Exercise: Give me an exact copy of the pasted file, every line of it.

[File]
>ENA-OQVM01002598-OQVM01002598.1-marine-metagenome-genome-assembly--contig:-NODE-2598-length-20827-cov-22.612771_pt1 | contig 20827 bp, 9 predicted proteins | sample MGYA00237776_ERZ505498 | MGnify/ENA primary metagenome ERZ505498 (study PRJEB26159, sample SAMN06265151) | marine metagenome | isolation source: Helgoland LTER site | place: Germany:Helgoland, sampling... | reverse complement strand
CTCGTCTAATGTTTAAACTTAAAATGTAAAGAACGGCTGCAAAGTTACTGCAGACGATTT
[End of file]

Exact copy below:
>ENA-OQVM01002598-OQVM01002598.1-marine-metagenome-genome-assembly--contig:-NODE-2598-length-20827-cov-22.612771_pt1 | contig 20827 bp, 9 predicted proteins | sample MGYA00237776_ERZ505498 | MGnify/ENA primary metagenome ERZ505498 (study PRJEB26159, sample SAMN06265151) | marine metagenome | isolation source: Helgoland LTER site | place: Germany:Helgoland, sampling... | reverse complement strand
CTCGTCTAATGTTTAAACTTAAAATGTAAAGAACGGCTGCAAAGTTACTGCAGACGATTT